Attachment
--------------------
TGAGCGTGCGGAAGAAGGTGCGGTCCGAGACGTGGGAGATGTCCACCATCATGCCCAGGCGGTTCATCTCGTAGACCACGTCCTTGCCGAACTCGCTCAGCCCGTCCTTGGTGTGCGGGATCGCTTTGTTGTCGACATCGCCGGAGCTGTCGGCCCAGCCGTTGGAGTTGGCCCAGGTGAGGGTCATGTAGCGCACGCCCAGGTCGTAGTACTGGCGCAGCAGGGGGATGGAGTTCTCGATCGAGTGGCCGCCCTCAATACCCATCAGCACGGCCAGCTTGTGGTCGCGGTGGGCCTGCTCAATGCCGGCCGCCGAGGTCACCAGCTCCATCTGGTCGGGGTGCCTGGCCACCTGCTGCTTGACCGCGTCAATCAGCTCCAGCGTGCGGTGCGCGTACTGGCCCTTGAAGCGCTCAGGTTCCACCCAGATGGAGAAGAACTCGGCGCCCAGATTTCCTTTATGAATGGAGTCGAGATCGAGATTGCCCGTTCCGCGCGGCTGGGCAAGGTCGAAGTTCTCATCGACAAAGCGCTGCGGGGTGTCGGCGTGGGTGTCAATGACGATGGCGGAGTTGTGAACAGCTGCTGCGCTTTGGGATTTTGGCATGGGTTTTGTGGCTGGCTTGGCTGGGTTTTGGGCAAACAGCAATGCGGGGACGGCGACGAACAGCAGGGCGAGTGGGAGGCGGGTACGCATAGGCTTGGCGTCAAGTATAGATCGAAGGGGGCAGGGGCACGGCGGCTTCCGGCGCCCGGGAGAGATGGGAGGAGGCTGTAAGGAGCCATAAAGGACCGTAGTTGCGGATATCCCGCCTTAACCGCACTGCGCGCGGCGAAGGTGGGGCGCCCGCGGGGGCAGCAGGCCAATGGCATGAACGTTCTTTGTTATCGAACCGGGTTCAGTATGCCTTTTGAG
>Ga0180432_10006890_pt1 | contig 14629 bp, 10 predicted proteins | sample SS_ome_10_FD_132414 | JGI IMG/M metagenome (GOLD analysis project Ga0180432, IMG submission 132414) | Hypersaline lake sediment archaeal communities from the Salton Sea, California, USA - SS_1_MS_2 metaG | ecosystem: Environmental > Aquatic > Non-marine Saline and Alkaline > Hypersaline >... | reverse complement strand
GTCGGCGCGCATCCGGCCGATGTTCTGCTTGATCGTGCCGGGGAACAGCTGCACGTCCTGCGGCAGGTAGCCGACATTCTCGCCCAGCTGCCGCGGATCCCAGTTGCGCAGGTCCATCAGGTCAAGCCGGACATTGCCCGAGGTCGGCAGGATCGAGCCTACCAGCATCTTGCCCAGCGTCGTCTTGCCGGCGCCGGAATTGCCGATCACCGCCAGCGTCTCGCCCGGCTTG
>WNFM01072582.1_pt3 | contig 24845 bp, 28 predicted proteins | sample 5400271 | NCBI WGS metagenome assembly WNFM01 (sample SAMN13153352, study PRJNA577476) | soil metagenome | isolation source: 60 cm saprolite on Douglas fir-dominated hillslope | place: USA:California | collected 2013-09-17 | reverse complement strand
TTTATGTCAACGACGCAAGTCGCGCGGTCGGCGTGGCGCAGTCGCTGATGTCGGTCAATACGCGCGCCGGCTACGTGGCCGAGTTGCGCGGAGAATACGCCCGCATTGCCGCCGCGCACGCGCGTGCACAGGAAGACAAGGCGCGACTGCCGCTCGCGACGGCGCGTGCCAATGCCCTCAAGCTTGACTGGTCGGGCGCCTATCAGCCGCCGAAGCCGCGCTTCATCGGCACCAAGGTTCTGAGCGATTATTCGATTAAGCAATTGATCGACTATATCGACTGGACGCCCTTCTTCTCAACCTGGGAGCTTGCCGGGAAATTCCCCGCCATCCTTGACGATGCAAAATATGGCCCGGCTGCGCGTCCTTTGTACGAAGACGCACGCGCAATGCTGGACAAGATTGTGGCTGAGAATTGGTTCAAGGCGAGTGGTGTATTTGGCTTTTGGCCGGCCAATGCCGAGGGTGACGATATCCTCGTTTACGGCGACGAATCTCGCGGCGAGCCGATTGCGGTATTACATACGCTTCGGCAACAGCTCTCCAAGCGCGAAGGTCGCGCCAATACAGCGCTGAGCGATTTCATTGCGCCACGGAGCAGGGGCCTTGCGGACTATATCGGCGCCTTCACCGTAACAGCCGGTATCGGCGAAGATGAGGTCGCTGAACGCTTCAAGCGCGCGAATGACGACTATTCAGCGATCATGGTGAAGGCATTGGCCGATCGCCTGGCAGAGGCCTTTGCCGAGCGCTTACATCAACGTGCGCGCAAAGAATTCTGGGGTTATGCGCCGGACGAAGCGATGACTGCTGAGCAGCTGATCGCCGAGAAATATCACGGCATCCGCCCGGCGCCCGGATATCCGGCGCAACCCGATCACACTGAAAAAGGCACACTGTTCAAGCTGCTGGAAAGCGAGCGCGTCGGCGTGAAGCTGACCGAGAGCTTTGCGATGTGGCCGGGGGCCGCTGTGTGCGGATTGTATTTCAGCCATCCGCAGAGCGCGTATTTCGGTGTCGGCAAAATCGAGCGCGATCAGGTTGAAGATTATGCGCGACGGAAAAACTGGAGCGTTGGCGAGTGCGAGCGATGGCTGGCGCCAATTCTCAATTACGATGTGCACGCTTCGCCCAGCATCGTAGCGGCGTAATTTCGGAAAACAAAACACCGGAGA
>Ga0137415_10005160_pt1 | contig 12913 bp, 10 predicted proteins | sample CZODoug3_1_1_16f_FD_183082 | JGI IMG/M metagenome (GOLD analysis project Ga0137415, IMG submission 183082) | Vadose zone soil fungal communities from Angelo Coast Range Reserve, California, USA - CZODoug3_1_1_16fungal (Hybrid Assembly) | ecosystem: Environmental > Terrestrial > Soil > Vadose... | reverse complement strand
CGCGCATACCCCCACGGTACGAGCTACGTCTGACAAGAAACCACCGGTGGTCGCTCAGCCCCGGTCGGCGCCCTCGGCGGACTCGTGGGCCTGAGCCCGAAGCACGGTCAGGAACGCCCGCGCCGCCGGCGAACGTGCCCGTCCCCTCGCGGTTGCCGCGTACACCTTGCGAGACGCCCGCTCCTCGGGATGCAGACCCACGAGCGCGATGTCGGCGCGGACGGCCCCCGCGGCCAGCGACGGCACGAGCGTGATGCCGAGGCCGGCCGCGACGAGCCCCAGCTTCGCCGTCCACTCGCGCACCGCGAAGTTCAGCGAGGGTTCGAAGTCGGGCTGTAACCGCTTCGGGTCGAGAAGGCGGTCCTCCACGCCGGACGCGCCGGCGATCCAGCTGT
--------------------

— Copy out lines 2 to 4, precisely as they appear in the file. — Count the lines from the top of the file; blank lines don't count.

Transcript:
>Ga0180432_10006890_pt1 | contig 14629 bp, 10 predicted proteins | sample SS_ome_10_FD_132414 | JGI IMG/M metagenome (GOLD analysis project Ga0180432, IMG submission 132414) | Hypersaline lake sediment archaeal communities from the Salton Sea, California, USA - SS_1_MS_2 metaG | ecosystem: Environmental > Aquatic > Non-marine Saline and Alkaline > Hypersaline >... | reverse complement strand
GTCGGCGCGCATCCGGCCGATGTTCTGCTTGATCGTGCCGGGGAACAGCTGCACGTCCTGCGGCAGGTAGCCGACATTCTCGCCCAGCTGCCGCGGATCCCAGTTGCGCAGGTCCATCAGGTCAAGCCGGACATTGCCCGAGGTCGGCAGGATCGAGCCTACCAGCATCTTGCCCAGCGTCGTCTTGCCGGCGCCGGAATTGCCGATCACCGCCAGCGTCTCGCCCGGCTTG
>WNFM01072582.1_pt3 | contig 24845 bp, 28 predicted proteins | sample 5400271 | NCBI WGS metagenome assembly WNFM01 (sample SAMN13153352, study PRJNA577476) | soil metagenome | isolation source: 60 cm saprolite on Douglas fir-dominated hillslope | place: USA:California | collected 2013-09-17 | reverse complement strand